Coroner records verdict of medical misadventure in case involving National Maternity Hospital
Plan should have been in place to treat medical condition which led to pregnant woman’s death
The National Maternity Hospital in Holles Street should have had a plan in place to treat a pregnant diabetic who had a rare resistance to insulin, the Dublin city coroner said yesterday.
As he returned a verdict of medical misadventure at the inquest into the death of 35-year-old mother of two Jennifer Crean, Dr Brian Farrell said that she was a high-risk patient and the absence of a specific plan had a significant impact on her care.
Mrs Crean, from Ashford in Co Wicklow, had a heart attack as doctors carried out an emergency Caesarean section after she went into septic shock at the hospital on July 2nd, 2008. She suffered severe brain damage as a result of a lack of oxygen following the heart attack and remained in a coma until her death at St Vincent’s hospital on February 10th, 2009.
Over the course of the eight-day inquest, Dublin Coroner’s Court heard that Mrs Crean had a rare resistance to insulin injections and, as a result, the drug was delivered into her system using a central intravenous line. This was prone to infection and had to be replaced regularly.
She presented at the hospital on June 29th, 2008, complaining of abdominal pain and sweating profusely. Her husband, Francis Crean, said the couple had a heated argument with staff that the line should be changed but were told there was no one available. Mrs Crean was so concerned she insisted on naming the couple’s unborn child.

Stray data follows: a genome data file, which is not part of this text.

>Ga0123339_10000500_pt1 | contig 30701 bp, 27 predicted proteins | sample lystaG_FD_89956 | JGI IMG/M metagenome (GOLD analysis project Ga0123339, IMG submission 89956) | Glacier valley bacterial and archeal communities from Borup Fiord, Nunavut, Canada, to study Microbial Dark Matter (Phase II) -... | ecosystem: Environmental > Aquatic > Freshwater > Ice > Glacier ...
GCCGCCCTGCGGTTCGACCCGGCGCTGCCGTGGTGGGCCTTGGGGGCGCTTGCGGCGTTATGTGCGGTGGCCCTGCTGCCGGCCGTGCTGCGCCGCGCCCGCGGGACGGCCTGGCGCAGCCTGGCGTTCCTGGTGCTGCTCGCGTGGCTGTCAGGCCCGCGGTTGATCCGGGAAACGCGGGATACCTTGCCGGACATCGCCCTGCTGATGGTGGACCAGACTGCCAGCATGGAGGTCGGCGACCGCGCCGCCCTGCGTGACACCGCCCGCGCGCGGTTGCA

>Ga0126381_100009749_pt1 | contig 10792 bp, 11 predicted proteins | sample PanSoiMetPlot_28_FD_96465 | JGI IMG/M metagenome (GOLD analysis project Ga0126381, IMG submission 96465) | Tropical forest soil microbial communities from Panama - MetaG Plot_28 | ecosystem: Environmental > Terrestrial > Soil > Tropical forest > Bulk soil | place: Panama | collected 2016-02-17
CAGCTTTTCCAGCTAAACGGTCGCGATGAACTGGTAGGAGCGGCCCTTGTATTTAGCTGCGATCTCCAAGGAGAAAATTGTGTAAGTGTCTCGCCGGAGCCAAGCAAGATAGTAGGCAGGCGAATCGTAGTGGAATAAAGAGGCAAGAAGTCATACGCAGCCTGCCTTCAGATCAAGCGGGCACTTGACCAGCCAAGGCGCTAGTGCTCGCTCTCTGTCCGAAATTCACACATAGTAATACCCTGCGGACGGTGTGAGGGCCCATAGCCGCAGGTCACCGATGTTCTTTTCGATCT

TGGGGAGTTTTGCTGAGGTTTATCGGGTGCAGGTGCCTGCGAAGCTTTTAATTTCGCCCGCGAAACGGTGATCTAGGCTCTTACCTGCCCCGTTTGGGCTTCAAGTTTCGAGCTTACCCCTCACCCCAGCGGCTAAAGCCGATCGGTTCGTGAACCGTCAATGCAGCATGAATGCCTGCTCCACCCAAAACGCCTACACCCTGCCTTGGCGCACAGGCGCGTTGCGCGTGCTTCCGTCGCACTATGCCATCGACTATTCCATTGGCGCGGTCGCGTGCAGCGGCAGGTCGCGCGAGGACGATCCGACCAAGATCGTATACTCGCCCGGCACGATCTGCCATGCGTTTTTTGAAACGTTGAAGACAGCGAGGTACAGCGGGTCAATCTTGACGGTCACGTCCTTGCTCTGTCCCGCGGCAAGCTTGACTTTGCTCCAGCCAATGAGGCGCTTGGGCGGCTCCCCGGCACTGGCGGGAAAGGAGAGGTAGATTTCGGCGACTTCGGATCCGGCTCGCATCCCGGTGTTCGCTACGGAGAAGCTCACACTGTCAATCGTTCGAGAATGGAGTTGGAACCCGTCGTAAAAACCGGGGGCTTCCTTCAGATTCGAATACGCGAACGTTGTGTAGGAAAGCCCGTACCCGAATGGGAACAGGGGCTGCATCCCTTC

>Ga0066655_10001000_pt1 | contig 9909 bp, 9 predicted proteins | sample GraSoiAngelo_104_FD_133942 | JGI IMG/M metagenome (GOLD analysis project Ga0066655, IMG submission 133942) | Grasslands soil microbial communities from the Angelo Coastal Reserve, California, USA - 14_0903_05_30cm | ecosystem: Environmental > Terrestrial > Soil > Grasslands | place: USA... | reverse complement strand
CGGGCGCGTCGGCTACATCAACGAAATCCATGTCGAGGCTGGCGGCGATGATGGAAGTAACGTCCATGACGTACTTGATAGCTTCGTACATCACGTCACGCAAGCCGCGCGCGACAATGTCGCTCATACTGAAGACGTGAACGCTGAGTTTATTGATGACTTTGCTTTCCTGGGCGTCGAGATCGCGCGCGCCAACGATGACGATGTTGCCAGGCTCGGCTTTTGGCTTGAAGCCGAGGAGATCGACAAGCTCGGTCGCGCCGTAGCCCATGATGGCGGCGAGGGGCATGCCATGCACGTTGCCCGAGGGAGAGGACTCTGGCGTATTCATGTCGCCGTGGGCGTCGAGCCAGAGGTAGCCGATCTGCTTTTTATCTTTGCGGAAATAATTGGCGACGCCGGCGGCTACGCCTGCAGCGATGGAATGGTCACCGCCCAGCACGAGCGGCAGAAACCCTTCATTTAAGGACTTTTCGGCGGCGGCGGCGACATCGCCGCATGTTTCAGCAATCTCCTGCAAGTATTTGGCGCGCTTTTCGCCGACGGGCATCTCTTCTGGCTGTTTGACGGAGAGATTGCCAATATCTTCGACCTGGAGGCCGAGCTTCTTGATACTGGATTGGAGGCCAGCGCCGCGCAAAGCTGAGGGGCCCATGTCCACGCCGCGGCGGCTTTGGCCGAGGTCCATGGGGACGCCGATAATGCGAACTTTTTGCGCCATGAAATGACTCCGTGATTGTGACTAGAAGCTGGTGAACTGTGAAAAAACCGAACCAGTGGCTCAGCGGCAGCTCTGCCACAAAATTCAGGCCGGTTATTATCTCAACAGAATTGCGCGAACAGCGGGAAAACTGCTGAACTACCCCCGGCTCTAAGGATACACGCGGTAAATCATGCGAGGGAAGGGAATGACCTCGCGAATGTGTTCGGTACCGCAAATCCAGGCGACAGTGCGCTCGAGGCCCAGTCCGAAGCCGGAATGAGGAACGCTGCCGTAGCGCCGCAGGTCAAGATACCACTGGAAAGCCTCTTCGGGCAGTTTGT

Staff at the hospital were advised to remove and replace the line, which was confirmed to be infected, by her consultant anaesthetist. However, following several failed attempts to find another access point to intravenously administer Mrs Crean’s insulin, the infected line was left in place.
On the afternoon of July 2nd, she went into septic shock, forcing doctors to carry out a Caesarean section. However, she had a coughing fit while being intubated, which closed off her airway, and she went into cardiac arrest depriving her brain of oxygen for at least two minutes.
In summing up, Dr Farrell said despite the involvement of a number of consultants in her treatment, no specific care plan had been put in place for Mrs Crean. Time was of the essence in this case, he said, and a plan would have helped the clinicians on duty.
He will write to the hospital recommending that specific care plans should be available to on-duty staff in the case of high-risk patients.
Speaking after the verdict, Mr Crean said that he hoped the hospital would learn from his wife’s death. “This has been a long and harrowing four years for our family. I hope that Jennifer’s death was not in vain. I really mean this. I hope that Holles Street will learn some lessons from this and that new protocols are put in place to make sure that this never, ever, happens again to anybody else,” he said.
Late last year, the High Court approved a settlement of €690,000 against the hospital for Mr Crean and the couple’s children, Adam (11) and Daniel (4), who was successfully delivered by Caesarean section. In addition, Adam settled his action for damages for nervous shock for €40,000.